RR = rain rate in mm/hr
SIL = Scattering Index Land
The relationship of Equation 3 was reproduced by selecting 36 profiles fitting Equation 3 from the several thousand profiles in the GPROF database (McCollum et al. 1999).
Version 3 utilizes the GPROF 2010 Version 2 algorithm and Version 3 Level-2A Brightness Temperatures as input. Version 3 now includes both rain and solid precipitation rates and types, as well as ISO lineage metadata. See the AMSR-E Data Versions Web page for a summary of algorithm changes since the start of mission.
Quantifying errors in this data set is complicated, because it involves understanding the nature of precipitation. Uncertainties arise when the rain layer thickness is not well understood, or when inhomogeneous rainfall occurs below the resolution of the satellite. Another potential source of error is the non-precipitating component of clouds, which contribute to brightness temperatures. Scattering-based retrievals over land also present many uncertainties, most notably the lack of a consistent relationship between frozen rain aloft and liquid at lower altitudes. Quantifying the scattering by ice is especially problematic. Ambiguities occur in the data because microwave radiation is scattered not only by rainfall and associated ice, but by snow cover and dry land (Kummerow and Ferraro 2007 ).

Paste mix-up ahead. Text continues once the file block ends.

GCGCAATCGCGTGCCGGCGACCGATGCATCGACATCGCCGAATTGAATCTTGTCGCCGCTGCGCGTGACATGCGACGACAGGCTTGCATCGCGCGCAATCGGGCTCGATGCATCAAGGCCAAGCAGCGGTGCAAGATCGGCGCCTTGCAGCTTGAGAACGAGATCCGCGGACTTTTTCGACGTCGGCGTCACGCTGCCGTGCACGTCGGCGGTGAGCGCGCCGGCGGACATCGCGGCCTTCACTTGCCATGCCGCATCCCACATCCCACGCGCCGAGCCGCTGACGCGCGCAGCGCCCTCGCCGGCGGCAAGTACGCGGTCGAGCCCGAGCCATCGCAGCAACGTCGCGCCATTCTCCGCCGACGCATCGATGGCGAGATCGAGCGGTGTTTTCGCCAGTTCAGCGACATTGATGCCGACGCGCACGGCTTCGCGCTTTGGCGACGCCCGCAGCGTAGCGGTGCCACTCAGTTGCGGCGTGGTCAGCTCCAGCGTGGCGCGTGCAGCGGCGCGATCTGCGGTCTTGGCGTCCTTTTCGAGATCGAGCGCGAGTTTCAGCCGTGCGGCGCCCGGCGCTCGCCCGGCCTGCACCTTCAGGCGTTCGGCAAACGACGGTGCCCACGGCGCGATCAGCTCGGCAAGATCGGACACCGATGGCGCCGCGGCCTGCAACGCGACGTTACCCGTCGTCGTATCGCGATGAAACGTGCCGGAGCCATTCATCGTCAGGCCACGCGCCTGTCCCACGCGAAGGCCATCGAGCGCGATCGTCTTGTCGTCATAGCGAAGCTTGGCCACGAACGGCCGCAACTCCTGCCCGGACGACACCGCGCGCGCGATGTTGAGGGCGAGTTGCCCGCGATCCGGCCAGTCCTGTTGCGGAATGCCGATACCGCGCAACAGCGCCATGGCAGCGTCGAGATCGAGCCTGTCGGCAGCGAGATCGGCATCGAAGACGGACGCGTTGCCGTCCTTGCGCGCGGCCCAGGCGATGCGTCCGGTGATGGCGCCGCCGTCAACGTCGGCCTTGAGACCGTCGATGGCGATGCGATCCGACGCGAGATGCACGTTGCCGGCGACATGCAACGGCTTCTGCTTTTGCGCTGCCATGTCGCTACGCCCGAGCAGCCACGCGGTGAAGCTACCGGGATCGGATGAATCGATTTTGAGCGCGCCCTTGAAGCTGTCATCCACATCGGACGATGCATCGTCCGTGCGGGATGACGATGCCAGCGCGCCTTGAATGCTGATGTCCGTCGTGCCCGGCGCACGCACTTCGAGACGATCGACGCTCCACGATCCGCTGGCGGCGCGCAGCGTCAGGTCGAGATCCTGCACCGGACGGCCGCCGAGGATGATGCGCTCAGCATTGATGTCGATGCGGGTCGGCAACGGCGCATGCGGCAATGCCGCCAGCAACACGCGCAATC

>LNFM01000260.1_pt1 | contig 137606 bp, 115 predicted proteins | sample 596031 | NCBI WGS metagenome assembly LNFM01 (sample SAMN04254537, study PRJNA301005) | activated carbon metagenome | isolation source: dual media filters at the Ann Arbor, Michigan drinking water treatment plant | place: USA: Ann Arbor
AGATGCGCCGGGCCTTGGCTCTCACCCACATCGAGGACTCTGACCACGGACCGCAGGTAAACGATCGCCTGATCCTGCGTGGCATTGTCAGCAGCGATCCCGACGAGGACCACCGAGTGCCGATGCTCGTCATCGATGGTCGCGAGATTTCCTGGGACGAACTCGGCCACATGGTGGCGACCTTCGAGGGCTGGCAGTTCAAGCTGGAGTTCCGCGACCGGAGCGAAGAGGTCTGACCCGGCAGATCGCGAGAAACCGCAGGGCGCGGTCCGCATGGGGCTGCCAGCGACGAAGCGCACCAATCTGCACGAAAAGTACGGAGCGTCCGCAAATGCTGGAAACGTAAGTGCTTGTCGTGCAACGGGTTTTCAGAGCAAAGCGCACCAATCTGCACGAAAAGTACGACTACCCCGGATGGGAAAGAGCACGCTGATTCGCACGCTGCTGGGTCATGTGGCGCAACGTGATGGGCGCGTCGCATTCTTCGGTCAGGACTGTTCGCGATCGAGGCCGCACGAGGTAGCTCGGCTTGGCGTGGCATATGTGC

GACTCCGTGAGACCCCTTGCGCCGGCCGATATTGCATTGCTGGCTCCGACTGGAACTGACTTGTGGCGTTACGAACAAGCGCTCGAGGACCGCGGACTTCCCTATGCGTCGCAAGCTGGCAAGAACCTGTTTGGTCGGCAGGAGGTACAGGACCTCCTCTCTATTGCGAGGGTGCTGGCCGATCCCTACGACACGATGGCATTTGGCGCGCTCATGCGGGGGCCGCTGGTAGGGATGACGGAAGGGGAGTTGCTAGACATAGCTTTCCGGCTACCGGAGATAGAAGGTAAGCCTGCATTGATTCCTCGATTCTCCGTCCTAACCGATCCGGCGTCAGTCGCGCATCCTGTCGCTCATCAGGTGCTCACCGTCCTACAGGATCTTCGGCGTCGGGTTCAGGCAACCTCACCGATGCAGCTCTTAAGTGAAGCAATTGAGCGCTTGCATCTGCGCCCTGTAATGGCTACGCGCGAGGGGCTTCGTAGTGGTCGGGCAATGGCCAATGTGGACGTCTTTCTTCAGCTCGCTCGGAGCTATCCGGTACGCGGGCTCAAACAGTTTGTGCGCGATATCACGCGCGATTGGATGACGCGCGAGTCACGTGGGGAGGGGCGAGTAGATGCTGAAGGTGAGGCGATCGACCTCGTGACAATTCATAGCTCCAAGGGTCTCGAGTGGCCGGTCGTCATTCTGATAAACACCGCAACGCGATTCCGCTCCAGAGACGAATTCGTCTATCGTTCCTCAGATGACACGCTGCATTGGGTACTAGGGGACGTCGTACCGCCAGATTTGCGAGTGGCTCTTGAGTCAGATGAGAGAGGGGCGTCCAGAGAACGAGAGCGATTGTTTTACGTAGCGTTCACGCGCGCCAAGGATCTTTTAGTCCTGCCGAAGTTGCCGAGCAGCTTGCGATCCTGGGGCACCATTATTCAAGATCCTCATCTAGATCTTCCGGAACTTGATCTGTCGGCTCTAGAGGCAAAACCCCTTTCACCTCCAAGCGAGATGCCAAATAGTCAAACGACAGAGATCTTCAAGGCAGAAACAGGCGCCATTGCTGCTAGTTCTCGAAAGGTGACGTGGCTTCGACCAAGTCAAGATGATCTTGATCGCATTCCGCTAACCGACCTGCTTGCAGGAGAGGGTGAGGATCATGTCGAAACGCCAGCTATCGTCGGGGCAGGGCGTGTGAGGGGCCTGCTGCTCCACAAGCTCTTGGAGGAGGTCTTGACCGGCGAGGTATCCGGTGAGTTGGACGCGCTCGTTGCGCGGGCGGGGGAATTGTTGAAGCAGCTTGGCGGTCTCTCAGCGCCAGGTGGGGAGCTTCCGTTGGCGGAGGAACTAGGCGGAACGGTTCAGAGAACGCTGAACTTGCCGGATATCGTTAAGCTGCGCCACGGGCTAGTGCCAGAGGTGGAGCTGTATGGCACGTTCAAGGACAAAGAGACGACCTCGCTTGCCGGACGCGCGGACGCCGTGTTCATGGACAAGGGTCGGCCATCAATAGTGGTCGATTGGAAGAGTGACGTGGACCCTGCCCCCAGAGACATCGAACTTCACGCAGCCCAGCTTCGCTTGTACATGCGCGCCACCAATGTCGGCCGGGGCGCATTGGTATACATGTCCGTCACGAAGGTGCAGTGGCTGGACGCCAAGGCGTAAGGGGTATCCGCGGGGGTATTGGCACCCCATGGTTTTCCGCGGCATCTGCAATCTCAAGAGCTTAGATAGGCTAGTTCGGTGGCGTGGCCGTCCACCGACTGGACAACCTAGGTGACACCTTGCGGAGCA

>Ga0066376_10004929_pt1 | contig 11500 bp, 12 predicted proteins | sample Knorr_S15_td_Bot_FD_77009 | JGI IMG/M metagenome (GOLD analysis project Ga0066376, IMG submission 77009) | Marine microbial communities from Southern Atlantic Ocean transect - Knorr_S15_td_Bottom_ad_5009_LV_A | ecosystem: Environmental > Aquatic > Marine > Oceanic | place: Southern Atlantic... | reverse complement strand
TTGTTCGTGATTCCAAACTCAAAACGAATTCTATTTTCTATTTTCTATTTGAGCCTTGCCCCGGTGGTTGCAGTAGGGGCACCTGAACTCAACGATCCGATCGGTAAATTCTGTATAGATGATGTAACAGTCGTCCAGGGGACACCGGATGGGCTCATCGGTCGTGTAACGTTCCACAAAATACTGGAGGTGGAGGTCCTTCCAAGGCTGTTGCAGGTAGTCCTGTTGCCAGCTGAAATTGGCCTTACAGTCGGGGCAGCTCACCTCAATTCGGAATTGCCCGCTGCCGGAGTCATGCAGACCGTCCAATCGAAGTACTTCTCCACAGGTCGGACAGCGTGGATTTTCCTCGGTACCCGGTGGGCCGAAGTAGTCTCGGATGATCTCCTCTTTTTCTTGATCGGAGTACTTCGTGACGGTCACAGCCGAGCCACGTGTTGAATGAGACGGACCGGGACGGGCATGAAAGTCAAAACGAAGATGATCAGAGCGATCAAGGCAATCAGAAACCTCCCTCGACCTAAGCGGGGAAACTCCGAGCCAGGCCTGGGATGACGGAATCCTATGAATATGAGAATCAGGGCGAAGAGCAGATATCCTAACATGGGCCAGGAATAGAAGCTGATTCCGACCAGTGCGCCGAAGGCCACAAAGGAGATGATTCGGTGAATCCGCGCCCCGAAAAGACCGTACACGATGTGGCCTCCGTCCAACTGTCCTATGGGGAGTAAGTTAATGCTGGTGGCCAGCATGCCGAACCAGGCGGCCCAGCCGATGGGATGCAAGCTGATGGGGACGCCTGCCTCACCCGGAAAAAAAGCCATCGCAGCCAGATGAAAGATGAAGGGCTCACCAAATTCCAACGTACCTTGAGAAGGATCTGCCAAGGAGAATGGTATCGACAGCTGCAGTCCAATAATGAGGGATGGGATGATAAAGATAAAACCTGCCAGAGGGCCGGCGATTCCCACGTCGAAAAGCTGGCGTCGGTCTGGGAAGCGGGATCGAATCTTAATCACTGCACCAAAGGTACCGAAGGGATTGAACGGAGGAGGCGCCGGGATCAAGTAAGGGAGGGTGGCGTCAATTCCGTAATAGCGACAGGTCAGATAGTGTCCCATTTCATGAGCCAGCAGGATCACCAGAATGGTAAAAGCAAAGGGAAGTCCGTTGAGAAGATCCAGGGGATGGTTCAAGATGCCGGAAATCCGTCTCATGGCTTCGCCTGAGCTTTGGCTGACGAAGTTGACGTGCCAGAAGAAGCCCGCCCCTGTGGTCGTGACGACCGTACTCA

A known error exists related to sun glint that results in missing Rain Rate values, and presents as gray ovals in the AE_Rain browse images. Sun glint is not a problem over land; however, the algorithm is using only geometry to determine sun glint causing missing values to exist over land. Sun glint is included in the algorithm because it affects the brightness temperatures out to the missing radius; however, a thorough investigation is yet to be completed. Preliminary investigations indicate that the bias could be up to 15 percent in the affected areas.